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Publication numberUS4145018 A
Publication typeGrant
Application numberUS 05/880,398
Publication dateMar 20, 1979
Filing dateFeb 23, 1978
Priority dateMar 18, 1977
Also published asCA1092229A1
Publication number05880398, 880398, US 4145018 A, US 4145018A, US-A-4145018, US4145018 A, US4145018A
InventorsMario Poggio, Federico Muratore
Original AssigneeWabco Westinghouse
Export CitationBiBTeX, EndNote, RefMan
External Links: USPTO, USPTO Assignment, Espacenet
Protective device for railroad signaling apparatus
US 4145018 A
Abstract
The receiver of an audio frequency (AF) track circuit for a track section of an electric propulsion railroad is coupled across an associated impedance bond by the primary and secondary windings of a saturable transformer. The control winding of this transformer receives energy signals from a voltage comparator network which compares input signals from two pick up coils, one positioned in inductive relationship with each rail at the receiver end of the section. These coils are tuned to respond to a selected ripple characteristic of the rectified DC propulsion energy, e.g., the sixth harmonic of the basic AC power supply source. When the propulsion currents, and particularly the selected ripple characteristic, in the two rails are unequal, due to a broken rail, intervening ground, or other fault condition, unequal input signals from the coils actuate an output from the comparator which energizes the control winding, thus saturating the transformer core to uncouple the primary and secondary windings to interrupt the coupling between impedance bond and track receiver to register and hold a section occupancy indication, a fail-safe condition.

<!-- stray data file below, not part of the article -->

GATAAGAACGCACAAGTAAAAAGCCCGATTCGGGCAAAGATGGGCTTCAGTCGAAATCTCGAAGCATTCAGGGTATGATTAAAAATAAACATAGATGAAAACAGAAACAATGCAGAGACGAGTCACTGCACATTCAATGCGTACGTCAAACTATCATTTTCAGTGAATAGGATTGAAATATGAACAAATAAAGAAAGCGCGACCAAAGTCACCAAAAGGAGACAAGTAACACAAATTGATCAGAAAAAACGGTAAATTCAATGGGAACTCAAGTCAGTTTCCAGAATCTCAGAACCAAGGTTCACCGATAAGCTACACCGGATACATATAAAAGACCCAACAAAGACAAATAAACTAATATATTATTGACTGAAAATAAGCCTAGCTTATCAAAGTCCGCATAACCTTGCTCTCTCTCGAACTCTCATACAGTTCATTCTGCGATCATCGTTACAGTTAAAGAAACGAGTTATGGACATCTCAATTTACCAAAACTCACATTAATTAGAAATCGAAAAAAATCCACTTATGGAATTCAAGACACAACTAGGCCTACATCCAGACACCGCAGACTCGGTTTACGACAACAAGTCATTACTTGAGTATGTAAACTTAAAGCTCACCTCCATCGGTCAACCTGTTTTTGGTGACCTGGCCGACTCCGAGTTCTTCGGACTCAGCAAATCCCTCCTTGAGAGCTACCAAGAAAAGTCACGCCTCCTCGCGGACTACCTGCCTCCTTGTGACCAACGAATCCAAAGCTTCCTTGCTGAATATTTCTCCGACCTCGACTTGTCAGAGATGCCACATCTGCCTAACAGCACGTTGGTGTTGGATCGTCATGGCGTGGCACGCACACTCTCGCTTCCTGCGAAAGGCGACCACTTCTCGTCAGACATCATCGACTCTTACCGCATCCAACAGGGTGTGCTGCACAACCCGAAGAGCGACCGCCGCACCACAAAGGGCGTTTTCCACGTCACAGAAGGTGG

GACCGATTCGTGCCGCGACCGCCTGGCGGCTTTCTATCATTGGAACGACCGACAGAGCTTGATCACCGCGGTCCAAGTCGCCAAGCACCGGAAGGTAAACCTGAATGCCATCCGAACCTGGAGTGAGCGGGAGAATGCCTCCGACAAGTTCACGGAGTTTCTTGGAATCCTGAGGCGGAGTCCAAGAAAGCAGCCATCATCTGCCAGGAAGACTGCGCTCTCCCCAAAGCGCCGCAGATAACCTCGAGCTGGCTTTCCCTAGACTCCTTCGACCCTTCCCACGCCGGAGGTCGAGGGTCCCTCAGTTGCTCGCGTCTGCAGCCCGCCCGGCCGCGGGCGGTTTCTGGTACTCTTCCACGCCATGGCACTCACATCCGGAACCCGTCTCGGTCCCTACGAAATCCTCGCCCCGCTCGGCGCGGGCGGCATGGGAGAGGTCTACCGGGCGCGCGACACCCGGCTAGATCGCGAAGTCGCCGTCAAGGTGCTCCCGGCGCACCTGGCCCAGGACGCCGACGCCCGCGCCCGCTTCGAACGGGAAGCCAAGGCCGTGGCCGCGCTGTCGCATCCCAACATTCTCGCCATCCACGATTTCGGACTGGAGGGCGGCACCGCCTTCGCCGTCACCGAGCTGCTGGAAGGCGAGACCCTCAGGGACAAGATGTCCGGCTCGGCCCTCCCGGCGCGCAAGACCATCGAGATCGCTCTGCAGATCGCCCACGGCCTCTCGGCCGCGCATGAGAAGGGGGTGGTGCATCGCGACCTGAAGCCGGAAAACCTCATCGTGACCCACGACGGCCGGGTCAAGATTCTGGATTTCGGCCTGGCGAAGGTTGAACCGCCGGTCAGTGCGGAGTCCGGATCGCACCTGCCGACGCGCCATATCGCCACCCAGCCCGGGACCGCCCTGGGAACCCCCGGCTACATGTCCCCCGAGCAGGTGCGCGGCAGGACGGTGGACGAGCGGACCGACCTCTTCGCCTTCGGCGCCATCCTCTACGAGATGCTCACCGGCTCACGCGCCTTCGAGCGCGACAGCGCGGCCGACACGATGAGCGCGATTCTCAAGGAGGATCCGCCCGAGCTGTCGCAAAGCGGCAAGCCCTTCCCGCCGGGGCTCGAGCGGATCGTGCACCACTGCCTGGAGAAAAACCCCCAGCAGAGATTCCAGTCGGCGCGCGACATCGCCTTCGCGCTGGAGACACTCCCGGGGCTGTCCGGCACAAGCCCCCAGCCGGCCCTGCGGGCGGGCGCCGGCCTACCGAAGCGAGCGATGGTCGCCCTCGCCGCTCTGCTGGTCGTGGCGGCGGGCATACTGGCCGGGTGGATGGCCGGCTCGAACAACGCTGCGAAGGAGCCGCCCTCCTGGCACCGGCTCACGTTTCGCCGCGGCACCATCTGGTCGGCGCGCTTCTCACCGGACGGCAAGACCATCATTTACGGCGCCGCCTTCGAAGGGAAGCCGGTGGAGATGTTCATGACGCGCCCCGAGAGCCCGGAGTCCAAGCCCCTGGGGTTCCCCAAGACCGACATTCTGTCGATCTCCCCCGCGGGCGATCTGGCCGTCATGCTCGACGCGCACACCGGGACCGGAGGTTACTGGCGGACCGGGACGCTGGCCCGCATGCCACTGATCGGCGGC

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Claims(10)
Having now described the invention what we claim as new and desire to secure by Letters Patent, is: